Going With the WorkflowBy Samuel Greengard | Posted 2008-08-29 Email Print
Re-Thinking HR: What Every CIO Needs to Know About Tomorrow's Workforce
Procter & Gamble rolls out an electronic document management system, including document management software and secure signature initiatives to accelerate R&D, meet regulatory compliance requirements and save money. The challenge for Proctor & Gamble was to create a document and records management system that could handle the volume of workflow and security issues that arise when you become a compliant organization using accepted digital signature standards.
Going With the Workflow
Assembling a workable solution required more than the ability to verify digital signatures, however. In 2008, P&G turned to IT integrator Cardinal Solutions to implement Adobe LiveCycle Reader Extensions and Adobe LiveCycle PDF Generator, which would function with P&G’s eLab Notebook program. The software handles the managing, reviewing, approving and signing of the huge volume of R&D information, including Word, Excel and PowerPoint files.
Instead of using paper notebooks to record experiment information—along with numbering each page, signing it and having a witness sign—researchers could use word processing programs, spreadsheets, presentation software (such as PowerPoint) and similar tools to generate project notes and other documentation.
After a researcher has collected all the data, LiveCycle PDF Generator creates a PDF document and prompts the person creating the file to add a digital signature. The system requires the use of a USB token for authentication. At that point, LiveCycle Reader Extensions embeds usage rights within the document. If a reviewer lacks a SAFE BioPharma digital signature certificate, the software prompts the person to obtain one.
The result is a system that saves time and money. Researchers no longer have to spend several hours a week archiving paper files from their experiments. In addition, P&G is able to quickly retrieve large volumes of data that may be needed for communication with government regulators, outside partners or buyers. An initial study of the eLab notebook showed that it produces a 5 percent to 10 percent productivity increase.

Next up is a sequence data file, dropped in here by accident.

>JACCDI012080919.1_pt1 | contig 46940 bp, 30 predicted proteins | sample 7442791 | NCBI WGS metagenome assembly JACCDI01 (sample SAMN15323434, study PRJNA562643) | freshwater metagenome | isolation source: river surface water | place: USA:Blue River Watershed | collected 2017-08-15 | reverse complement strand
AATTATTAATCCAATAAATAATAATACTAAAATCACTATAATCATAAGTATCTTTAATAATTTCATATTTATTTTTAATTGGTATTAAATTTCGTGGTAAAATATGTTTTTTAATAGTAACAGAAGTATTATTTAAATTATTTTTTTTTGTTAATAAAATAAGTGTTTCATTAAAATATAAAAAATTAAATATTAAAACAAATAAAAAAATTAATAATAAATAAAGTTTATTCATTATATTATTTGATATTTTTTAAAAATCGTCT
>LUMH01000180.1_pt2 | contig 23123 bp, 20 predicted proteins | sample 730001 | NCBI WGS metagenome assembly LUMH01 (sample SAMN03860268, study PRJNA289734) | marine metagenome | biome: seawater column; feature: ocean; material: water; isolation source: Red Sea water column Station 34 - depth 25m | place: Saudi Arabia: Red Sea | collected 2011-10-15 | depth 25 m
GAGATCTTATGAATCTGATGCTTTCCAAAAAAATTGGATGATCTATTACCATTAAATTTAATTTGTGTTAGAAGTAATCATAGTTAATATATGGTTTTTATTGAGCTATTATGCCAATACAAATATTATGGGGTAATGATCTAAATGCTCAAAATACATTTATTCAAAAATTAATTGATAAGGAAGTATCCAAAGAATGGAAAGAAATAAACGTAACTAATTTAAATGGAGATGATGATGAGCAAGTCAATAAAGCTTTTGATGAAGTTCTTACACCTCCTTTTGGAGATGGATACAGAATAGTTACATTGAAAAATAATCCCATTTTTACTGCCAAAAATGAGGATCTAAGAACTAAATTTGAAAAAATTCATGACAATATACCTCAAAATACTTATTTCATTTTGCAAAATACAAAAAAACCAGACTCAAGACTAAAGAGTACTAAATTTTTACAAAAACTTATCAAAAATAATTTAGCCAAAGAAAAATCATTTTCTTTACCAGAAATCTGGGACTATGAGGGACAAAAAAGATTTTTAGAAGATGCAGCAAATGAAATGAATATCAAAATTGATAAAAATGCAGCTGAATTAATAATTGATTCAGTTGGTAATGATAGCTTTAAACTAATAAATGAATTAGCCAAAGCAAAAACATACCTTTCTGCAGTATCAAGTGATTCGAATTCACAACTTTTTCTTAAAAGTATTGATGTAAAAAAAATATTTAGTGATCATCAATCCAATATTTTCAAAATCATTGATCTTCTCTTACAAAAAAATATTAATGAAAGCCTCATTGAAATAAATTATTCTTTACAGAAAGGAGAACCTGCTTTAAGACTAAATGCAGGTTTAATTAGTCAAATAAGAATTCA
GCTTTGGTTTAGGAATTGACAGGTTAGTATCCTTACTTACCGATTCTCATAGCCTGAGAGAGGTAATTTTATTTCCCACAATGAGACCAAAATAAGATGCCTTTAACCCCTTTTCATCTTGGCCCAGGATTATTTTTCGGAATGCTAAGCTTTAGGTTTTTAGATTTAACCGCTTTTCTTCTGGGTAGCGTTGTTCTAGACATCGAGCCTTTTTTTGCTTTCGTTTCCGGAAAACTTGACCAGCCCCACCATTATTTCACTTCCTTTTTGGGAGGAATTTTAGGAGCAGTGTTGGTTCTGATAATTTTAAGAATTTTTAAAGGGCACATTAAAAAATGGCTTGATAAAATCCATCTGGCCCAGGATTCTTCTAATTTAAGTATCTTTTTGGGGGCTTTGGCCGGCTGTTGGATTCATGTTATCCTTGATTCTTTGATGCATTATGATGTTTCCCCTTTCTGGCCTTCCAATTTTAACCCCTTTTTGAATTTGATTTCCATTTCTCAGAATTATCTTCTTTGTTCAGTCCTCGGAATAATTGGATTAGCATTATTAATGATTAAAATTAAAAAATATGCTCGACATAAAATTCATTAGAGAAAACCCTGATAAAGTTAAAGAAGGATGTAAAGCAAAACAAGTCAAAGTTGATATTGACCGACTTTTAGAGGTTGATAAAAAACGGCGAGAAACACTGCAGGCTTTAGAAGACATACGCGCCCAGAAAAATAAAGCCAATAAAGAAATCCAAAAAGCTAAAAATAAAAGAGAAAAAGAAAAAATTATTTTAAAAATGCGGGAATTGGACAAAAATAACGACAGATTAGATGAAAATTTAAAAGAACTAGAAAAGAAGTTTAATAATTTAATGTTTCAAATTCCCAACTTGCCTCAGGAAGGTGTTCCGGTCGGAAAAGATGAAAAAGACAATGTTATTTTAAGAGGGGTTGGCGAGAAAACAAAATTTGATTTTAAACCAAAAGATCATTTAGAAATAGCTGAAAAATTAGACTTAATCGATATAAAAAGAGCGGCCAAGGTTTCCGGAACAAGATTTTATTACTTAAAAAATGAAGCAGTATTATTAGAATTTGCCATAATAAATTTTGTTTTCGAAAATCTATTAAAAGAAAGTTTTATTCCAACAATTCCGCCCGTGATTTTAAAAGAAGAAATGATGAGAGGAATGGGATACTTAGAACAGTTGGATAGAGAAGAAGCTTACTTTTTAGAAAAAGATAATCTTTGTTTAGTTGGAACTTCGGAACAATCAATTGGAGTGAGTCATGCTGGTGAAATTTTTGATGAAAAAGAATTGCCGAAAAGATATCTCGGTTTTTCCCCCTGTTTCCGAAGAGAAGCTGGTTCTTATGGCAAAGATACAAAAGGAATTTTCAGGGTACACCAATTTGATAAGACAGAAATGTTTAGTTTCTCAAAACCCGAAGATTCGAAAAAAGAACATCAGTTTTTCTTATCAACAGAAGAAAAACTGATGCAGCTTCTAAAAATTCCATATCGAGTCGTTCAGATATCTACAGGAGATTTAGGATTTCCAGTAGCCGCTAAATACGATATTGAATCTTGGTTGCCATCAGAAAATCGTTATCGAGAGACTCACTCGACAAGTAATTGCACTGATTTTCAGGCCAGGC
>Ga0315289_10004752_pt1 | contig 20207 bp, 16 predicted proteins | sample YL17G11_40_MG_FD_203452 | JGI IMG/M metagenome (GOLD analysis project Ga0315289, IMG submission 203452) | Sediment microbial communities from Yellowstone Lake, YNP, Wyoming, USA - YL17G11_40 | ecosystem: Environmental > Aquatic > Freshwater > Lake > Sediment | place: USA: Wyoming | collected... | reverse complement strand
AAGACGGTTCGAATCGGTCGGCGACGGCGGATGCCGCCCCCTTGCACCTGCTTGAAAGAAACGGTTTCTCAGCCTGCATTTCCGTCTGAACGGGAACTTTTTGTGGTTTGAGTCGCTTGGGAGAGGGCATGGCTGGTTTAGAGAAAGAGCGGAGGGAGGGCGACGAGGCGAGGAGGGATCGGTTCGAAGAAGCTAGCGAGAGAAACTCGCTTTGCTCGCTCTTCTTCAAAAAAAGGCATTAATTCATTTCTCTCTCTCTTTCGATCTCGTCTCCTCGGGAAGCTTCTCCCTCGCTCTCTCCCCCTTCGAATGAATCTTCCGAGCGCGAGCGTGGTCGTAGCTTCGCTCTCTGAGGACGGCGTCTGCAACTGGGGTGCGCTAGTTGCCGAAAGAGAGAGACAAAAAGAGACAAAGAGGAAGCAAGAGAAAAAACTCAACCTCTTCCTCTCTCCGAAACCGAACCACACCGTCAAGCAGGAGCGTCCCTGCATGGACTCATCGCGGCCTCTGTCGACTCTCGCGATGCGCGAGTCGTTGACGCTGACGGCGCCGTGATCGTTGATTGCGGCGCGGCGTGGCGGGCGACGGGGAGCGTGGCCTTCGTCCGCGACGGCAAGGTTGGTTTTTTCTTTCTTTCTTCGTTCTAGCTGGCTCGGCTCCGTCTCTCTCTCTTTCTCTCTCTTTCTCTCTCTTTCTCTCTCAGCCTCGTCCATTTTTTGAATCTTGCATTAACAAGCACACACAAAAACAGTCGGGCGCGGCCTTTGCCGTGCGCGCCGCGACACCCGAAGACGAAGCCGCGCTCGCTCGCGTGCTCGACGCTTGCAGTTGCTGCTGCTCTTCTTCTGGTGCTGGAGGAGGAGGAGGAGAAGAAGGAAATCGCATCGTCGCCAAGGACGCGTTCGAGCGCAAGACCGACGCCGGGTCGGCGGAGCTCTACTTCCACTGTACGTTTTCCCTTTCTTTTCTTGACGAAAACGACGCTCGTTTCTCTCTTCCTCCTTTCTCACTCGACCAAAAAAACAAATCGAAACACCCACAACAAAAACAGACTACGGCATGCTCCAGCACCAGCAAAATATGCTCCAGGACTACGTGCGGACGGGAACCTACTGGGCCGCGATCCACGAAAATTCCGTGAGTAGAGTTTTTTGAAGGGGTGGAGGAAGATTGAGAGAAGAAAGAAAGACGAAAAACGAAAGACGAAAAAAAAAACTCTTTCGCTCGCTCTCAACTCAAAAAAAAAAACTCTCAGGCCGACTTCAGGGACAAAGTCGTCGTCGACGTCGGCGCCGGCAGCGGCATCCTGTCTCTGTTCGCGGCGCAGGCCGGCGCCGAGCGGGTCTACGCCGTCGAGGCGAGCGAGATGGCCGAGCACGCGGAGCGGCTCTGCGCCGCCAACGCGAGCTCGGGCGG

What’s more, P&G projects that it will achieve tens of millions of dollars in productivity gains using the system. The typical employee will save approximately 30 minutes of signing and archiving time per week, Bross says.
Although the software installation and systems integration phases have gone smoothly, P&G has had to face some of the challenges that pop up with any new IT initiative. The biggest hurdle has been getting employees—particularly those who are attached to paper—to accept the new workflow and learn how to use the eLab application.
“Not everyone initially trusts the system, and not everyone wants to change the way they work,” Bross says. “We have had to face some change-management issues and provide training.”
Nevertheless, P&G is marching forward with the paperless solution. And others in the organization are taking notice, including the marketing department for German operations. It has turned to digital signatures for authorizing instructions on how products should be displayed in stores.
Bross expects P&G to roll out further electronic document and signature initiatives in the months ahead. “This is a hugely efficient way to do business,” she concludes.